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AWADmail Issue 363June 14, 2009
A Weekly Compendium of Feedback on the Words in A.Word.A.Day and Tidbits about Words and Language
From: Joel Mielke (joel carsonparkdesign.com)
It's a comfort having an architectural term to describe the Spanish style I've always referred to as "wedding cake baroque".
From: Ton Sales (sales lsi.upc.es)
J. B. Churriguera was born in a Catalan family established in Madrid whose original name was Xoriguera (a family name still alive in Catalonia). Xoriguera is a place name from North Catalonia (now politically in France) describing a set of high hills around the Canigó (9,300 ft alt.) and meaning "abundant in xoriguers", where xoriguer is the falconid known in English as kestrel (from Old French cresserelle, ultimately from Latin crepitaculum). Xoriguer itself means "mouse-eater" from Latin soricarius, from Latin sorix = mouse (whence French souris = mouse -- also the computer one -- as well as the tooth fairy). Latin sorix is Old Latin surex corresponding to Greek huraks (English hyrax), the same animal (order hyracoidea) that is often mistaken for a guinea pig or a very well-fed rabbit and that Phoenicians knew as shapan and mistook for the ubiquitous rabbit they found in Ebusos, present-day Ibiza -- the island properly called (in Catalan) Eivissa -- whence the name they gave the coast and continent immediately beyond: I-shapan-im i.e. land of hyraxes (whence Latin Hispania and ultimately English Spain). So, Churrigueresque and Spain are two unexpected relatives. Linguistics does give us surprises!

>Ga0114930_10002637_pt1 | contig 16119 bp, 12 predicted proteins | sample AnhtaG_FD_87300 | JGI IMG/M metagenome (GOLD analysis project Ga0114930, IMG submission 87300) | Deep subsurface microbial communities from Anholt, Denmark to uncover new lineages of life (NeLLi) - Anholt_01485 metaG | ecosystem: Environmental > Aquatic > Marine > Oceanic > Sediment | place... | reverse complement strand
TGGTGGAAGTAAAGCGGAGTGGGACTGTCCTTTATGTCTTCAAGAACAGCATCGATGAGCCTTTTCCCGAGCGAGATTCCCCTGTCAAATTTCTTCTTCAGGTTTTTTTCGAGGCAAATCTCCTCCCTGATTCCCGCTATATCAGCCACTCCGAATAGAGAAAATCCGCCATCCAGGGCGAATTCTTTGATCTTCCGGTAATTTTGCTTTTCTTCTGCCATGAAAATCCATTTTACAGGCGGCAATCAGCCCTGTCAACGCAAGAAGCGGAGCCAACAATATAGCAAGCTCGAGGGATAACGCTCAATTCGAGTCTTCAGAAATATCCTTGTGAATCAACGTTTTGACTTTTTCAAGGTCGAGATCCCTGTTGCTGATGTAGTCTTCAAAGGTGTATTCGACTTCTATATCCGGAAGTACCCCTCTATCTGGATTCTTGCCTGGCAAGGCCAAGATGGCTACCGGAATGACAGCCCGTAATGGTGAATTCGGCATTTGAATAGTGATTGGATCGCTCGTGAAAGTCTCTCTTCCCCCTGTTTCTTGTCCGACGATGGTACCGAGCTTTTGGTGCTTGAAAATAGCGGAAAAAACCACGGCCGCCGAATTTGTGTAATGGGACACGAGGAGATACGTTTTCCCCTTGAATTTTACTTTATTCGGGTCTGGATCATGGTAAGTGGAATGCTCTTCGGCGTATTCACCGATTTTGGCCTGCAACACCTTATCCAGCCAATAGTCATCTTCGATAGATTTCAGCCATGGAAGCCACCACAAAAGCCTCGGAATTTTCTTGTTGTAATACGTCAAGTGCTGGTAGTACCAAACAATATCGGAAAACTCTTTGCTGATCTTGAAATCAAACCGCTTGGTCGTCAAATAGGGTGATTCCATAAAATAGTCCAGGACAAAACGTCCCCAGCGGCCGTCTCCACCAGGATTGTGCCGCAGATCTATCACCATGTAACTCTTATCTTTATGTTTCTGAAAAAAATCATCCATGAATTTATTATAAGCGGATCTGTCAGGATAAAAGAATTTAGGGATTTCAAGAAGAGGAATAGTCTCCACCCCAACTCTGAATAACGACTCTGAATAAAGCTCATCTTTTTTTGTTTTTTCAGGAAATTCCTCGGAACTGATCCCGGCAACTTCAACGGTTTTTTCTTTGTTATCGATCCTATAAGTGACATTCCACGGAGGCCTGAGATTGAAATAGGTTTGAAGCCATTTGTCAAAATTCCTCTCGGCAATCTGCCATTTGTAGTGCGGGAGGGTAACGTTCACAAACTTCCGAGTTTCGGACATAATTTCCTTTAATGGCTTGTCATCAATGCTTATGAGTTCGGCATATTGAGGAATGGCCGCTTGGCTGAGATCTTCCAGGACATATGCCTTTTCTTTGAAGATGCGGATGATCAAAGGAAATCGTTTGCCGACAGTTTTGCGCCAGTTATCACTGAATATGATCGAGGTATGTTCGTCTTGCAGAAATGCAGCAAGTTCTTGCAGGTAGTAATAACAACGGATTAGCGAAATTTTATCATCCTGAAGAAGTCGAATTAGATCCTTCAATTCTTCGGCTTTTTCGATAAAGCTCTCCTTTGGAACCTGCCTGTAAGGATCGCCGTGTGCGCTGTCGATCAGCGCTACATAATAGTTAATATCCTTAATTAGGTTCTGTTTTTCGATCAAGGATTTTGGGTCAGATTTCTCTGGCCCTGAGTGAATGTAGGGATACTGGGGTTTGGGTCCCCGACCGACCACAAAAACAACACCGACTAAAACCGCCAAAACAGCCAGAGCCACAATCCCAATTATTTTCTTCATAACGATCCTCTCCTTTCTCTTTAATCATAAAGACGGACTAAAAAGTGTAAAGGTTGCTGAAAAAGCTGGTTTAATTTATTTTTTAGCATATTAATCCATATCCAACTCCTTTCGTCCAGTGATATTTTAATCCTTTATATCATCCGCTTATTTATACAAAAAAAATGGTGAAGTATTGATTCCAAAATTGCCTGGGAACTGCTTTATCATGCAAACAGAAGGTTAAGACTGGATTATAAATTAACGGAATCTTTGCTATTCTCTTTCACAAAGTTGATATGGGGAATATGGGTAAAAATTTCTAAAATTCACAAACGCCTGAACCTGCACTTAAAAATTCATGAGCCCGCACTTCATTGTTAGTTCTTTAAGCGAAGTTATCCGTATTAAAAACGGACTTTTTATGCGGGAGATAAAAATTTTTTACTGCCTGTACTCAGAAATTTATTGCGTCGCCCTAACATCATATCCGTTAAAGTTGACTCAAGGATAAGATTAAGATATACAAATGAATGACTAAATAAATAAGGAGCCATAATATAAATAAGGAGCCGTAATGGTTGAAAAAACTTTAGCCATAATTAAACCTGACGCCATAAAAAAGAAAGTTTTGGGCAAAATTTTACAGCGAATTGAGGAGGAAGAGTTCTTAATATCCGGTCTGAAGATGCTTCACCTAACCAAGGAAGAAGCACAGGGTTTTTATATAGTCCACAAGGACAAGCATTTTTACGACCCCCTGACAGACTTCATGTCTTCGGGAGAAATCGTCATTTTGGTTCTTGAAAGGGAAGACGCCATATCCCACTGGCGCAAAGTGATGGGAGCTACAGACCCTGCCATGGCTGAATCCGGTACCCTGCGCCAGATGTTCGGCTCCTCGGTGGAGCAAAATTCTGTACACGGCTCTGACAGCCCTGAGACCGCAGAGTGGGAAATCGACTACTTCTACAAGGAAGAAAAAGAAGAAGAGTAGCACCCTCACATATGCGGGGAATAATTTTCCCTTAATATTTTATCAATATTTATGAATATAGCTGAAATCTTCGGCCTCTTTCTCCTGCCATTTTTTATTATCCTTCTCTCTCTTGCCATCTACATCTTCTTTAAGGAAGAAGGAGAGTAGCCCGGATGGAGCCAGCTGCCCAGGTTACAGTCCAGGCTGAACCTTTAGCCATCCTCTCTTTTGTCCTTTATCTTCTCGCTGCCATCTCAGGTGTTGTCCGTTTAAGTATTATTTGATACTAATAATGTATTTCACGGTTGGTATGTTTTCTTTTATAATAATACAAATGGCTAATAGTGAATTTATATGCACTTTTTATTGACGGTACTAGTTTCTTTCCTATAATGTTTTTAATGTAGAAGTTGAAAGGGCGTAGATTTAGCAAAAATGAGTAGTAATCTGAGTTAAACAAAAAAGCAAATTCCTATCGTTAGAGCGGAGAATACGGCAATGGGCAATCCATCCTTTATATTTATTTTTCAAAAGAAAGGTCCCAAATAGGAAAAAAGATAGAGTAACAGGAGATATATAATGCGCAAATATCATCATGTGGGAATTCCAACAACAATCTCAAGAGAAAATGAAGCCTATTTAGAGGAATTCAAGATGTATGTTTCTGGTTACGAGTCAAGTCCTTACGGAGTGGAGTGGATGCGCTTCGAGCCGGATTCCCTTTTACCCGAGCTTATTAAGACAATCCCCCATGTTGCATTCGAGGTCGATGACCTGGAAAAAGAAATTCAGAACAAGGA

From Ann Marcia Lee (annmarcialee aol.com)
A Dutch friend of mine who lived in Rome was a sympathetic biographer of Mata Hari and made a case that she was wrongly accused and executed. When I visited him, he showed me Mata Hari's own scrapbooks that he had acquired... photos of herself and her home, ephemera, newspaper clippings. It was quite an experience for me!
From: Ken Ashe (kashe sonic.net)
You wrote: Her stage name Mata Hari means sun, literally "eye of the day", from Malay mata (eye) + hari (day, dawn).
Presumably, had she been spying in the US or England, she would have used "Daisy" as her stage name, as the flower's name comes from "day's eye" because it opens at dawn and closes at sunset.
There is also a 1988 Malaysian movie named "daisy". No obvious connection to Mata Hari.
From: Charlene McGrady (charlene.mcgrady mdsps.com)
I shared the word with a colleague from Malaysia. She wrote:
From: Ernest Green (ernestgreen comcast.net)
I read an article some time ago that said Mata Hari was a spy for no one, but took on the image of being a spy to add to her allure as a performer. In short, she was executed for no more than a stage name. Your thoughts?
From: Griselda Mussett (mussetts btinternet.com)
There's a novel called The Clothes on their Backs by Linda Grant which is a fictionalised portrait of Peter Rachman, and very interesting. As a child in London in the 1950s I remember vividly how his behaviour was reported -- he would set his ferocious dogs onto tenants on occasion.
From: Linda Owens (lindafowens netzero.net)
There should be a word for landlords or landladies harrassed by tenants. Many tenants steal or ruin furnishings when they leave. One of my friends was slipped a mickey by a tenant and beaten. When my Dad rented two small apartments upstairs from us, many tenants were very nice, but one woman used to throw frying pans at her husband, another took food from our garden without asking, and one poisoned my dog. Others were nice and made dresses for my sisters or befriended us.
From: Michael Bash (mbash1944 yahoo.com)
It's interesting it would be that name, "rachman" being Arabic and meaning compassionate and merciful. It's a common name root in Greece, where I live, e.g. Rahmanis. And of course it gave us Rachmaninoff, the composer.
From: Rabbi Stephen Fuchs (sl.fuchs comcast.net)